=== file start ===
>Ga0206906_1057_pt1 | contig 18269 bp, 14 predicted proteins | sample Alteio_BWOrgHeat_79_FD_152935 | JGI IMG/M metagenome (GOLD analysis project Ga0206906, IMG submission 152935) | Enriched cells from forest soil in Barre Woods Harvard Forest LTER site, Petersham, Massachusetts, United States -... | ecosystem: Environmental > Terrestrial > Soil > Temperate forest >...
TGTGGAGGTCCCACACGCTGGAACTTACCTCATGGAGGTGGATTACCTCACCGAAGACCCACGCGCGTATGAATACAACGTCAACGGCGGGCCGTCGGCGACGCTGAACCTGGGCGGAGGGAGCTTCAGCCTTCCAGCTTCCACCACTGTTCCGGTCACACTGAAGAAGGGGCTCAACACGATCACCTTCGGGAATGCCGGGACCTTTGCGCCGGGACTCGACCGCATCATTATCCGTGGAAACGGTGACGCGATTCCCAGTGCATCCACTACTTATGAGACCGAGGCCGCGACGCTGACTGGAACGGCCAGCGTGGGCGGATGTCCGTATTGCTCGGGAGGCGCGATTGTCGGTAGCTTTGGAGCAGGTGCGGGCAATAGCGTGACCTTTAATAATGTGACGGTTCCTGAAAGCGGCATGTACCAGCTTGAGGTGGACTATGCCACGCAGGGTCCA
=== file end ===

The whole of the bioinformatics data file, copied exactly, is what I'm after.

>Ga0206906_1057_pt1 | contig 18269 bp, 14 predicted proteins | sample Alteio_BWOrgHeat_79_FD_152935 | JGI IMG/M metagenome (GOLD analysis project Ga0206906, IMG submission 152935) | Enriched cells from forest soil in Barre Woods Harvard Forest LTER site, Petersham, Massachusetts, United States -... | ecosystem: Environmental > Terrestrial > Soil > Temperate forest >...
TGTGGAGGTCCCACACGCTGGAACTTACCTCATGGAGGTGGATTACCTCACCGAAGACCCACGCGCGTATGAATACAACGTCAACGGCGGGCCGTCGGCGACGCTGAACCTGGGCGGAGGGAGCTTCAGCCTTCCAGCTTCCACCACTGTTCCGGTCACACTGAAGAAGGGGCTCAACACGATCACCTTCGGGAATGCCGGGACCTTTGCGCCGGGACTCGACCGCATCATTATCCGTGGAAACGGTGACGCGATTCCCAGTGCATCCACTACTTATGAGACCGAGGCCGCGACGCTGACTGGAACGGCCAGCGTGGGCGGATGTCCGTATTGCTCGGGAGGCGCGATTGTCGGTAGCTTTGGAGCAGGTGCGGGCAATAGCGTGACCTTTAATAATGTGACGGTTCCTGAAAGCGGCATGTACCAGCTTGAGGTGGACTATGCCACGCAGGGTCCA